martes, abril 16, 2024
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Teyana Taylor Gives a Breakout Performance in Harlem Drama

A.V. Rockwell’s feature directorial debut A Thousand and One, which premiered at the 2023 Sundance Film Festival (and will have its theatrical release on March 31, 2023), moves at a constant rhythm, with a score as alive as the bustling Harlem streets the film takes place in. Everything feels musical, from the sounds of cars speeding by to the constant footsteps on the sidewalk. People talk fast, argue often, and it all feels like part of the soundscape. Harlem has a pulse, and Rockwell excels at restoring it to its former glory as a cultural mecca for Black and Brown people just trying to get by. 

It’s the early ‘90s and Inez (Teyana Taylor) knows how to hustle, doing anything she can to make it. After a stint in Rikers, she’s trying to pick up exactly where she left off, doing hair and spending time with her son Terry (Aaron Kingsley Adetola). Even though the system has him now and he’s living with foster parents, that doesn’t stop Inez from trying to give her son the family and structure she never had. After tracking him down and convincing him to trust her again, she hatches a plan to take Terry without either of them getting caught. Together with her on-and-off boyfriend Lucky (William Catlett), she tries to craft a normal, everyday life in the midst of a rapidly changing New York.

We follow Inez and Terry as they both grow and mature together as mother and son, with Lucky being present yet emotionally remote. He doesn’t connect to Terry the way Inez wants him to, and much of their conflict stems from her pressure on Lucky to be a better husband and father. Like Inez, Lucky is used to doing time and living hand-to-mouth. And though he wants more for Terry, he struggles with the feeling that he’s simply not up to the role of patriarch. But Inez is determined to hold on to the two most important people in her life, even when her abrasiveness threatens to erode everything.

Terry is a gifted child who loves music, with his passion being the underlying heartbeat of the film. Even when he isn’t on screen, the music reminds us of him and his potential to make something of himself as an artist, with the film’s score — composed by Gary Gunn — almost feeling like a preview of what’s to come for Terry if he makes it as a musician. In one particular scene, we watch young Terry enjoy a television interview with Quincy Jones as he discusses his work as a film composer. From that point on, it seems he’s found his calling. By 13, Terry (now played by Aven Courtney) is selected to attend a special school and clashes with Inez over whether or not to go. By the time he turns 17 (Josiah Cross), their relationship has improved greatly, but a devastating secret threatens both their futures.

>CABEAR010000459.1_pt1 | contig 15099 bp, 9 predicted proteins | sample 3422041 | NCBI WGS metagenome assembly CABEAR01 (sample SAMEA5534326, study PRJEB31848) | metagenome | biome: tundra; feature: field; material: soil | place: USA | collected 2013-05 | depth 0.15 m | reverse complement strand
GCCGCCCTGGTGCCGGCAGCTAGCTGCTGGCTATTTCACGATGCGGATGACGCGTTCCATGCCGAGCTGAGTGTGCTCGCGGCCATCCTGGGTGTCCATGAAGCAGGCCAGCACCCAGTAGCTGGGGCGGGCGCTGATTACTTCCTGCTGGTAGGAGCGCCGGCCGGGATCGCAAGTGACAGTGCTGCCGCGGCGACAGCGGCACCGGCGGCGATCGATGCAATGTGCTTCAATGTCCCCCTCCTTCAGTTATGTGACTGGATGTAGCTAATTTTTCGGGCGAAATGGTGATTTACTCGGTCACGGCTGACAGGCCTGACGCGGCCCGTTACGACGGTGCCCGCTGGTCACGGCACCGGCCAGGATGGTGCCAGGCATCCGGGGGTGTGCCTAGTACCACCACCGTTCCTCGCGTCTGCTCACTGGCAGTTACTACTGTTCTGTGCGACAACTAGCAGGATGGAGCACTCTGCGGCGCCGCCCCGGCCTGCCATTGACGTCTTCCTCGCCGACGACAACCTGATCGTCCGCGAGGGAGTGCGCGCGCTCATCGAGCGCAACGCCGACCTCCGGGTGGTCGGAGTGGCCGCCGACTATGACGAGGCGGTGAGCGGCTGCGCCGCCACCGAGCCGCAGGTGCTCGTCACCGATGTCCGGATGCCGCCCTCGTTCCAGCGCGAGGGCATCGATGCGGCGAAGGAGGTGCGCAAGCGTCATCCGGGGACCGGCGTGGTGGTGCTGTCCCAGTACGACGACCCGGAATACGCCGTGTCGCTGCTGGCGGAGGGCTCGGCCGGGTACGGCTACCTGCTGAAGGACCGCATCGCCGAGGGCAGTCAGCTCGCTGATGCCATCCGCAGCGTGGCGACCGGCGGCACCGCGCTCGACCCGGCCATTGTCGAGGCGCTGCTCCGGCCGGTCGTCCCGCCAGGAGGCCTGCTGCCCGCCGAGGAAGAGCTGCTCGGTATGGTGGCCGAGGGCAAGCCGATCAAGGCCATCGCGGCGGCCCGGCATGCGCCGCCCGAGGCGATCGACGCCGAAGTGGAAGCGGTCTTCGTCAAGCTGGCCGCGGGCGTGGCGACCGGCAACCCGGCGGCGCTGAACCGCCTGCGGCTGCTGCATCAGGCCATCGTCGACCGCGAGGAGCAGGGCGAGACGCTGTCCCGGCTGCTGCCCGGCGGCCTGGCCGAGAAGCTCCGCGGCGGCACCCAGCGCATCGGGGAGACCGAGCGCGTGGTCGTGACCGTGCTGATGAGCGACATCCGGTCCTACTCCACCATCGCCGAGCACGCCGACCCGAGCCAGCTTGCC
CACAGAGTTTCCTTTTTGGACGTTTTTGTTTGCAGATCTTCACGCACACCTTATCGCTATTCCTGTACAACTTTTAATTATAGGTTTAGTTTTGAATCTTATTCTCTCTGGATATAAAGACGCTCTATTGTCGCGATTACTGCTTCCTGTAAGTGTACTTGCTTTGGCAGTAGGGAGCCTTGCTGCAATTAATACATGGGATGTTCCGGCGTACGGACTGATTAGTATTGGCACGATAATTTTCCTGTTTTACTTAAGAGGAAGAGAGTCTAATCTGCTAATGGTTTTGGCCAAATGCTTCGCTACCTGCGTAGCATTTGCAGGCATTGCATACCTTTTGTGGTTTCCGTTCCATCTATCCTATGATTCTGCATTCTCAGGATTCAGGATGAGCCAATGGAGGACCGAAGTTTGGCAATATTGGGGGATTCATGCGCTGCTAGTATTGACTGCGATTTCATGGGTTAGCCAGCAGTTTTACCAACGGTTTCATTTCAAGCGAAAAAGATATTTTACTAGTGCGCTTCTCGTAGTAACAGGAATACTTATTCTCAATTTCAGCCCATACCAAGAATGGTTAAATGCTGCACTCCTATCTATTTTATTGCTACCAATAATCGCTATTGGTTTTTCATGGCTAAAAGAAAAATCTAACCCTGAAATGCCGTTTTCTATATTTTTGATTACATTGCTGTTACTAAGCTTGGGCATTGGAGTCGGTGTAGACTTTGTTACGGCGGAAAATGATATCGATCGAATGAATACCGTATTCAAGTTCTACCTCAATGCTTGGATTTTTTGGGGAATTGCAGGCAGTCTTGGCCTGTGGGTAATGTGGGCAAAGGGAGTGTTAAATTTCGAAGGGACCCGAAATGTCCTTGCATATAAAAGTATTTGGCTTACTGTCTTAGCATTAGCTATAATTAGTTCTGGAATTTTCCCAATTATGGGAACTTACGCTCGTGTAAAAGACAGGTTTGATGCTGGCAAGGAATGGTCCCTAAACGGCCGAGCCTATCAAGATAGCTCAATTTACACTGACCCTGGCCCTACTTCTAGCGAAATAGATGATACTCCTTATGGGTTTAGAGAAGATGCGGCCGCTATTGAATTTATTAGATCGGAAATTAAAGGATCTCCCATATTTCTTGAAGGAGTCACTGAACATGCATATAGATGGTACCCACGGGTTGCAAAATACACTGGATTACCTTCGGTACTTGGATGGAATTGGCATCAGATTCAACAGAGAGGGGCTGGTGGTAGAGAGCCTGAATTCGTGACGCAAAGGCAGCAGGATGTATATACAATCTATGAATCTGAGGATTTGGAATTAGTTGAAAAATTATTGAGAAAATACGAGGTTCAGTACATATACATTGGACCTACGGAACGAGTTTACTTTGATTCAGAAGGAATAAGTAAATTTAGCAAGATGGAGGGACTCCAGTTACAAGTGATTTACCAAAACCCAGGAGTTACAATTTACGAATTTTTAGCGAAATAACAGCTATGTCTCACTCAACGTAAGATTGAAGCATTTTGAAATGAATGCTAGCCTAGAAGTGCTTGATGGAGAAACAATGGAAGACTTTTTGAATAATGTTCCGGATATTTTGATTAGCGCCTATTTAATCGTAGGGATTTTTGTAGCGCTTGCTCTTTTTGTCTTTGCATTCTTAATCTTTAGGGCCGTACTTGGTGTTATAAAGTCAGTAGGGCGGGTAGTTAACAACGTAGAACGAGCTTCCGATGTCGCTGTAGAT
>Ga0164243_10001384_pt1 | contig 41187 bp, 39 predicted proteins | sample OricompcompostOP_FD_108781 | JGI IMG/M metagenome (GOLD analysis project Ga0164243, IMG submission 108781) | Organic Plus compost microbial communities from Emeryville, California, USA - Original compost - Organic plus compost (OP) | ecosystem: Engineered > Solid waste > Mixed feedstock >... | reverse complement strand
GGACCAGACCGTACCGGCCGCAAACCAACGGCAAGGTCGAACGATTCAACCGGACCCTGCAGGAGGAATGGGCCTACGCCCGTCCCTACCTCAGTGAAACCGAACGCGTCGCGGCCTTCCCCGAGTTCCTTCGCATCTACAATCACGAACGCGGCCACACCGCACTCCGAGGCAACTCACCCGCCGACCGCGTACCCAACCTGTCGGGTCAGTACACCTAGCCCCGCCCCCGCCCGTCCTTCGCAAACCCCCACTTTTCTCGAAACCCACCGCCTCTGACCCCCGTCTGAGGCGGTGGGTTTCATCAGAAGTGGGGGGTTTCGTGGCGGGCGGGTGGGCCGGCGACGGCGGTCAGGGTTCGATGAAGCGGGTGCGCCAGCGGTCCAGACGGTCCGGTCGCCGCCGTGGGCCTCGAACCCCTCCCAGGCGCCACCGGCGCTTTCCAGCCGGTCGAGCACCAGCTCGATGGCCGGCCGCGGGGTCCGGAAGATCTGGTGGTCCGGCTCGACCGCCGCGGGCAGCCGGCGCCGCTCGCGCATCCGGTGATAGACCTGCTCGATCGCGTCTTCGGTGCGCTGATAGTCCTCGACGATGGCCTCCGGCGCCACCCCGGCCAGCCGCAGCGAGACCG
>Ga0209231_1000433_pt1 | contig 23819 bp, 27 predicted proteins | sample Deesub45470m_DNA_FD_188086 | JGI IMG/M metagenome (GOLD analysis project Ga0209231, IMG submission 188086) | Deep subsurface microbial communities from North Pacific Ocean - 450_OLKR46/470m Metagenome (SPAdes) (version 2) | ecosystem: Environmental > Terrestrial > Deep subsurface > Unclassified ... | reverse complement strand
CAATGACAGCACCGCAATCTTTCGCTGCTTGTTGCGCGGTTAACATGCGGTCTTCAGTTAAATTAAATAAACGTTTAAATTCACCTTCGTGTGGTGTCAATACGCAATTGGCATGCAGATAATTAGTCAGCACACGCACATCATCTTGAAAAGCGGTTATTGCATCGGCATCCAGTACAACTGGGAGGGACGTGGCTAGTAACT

Taylor gives a breakout performance as Inez, bursting with energy and star power in every scene. Her expressive eyes betray her every emotion, even as she speaks quickly and loudly to cover them up. Much like her performances on stage and in music videos, Taylor remains in constant motion. Inez takes on motherhood like a race, rushing through her internal checklist. She always has a plan, even when her actions look reckless on the outside. Catlett balances her energy, playing Lucky with a quiet, contemplative masculine presence that evokes the early work of Delroy Lindo and Laurence Fishburne. Adetola, Courtney, and Cross all bring different dimensions to Terry, from his deeply sensitive nature to his artistic and romantic pursuits. 

But what makes A Thousand and One so notable is how it focuses on Inez. Working-class Black women like Inez are often background characters in stories about troubled, struggling men. These women are seen through masculine eyes as distractions or temptresses — negative forces dragging a man down or trapping him into a domestic situation that snuffs out their hope and creativity. Race and class through the eyes of male directors like Spike Lee expose the ways Black women are marginalized even in stories of struggle and hardship. We’ve seen New York primarily through the eyes of men (with mothers being supporting characters), and there is often an underlying implication that these women couldn’t possibly understand the weight of familial responsibility and how that conflicts with loftier goals. Rockwell’s film feels like a response to what is lacking in these stories. Inez’s mothering and support of Terry is depicted as the full-time job it actually is, with Rockwell showing us her sacrifice instead of simply discussing it in the dialogue. Despite a lack of resources, Inez approaches motherhood as her highest calling while still trying to tend to her own needs and navigating a gentrified Harlem. 

A Thousand and One is the kind of Black story that rarely gets the budget and attention it deserves. It’s a multi-layered family drama that places us right in the heart of it all, portraying the ugliness and the beauty in equal measure, resulting in a promising debut from Rockwell.

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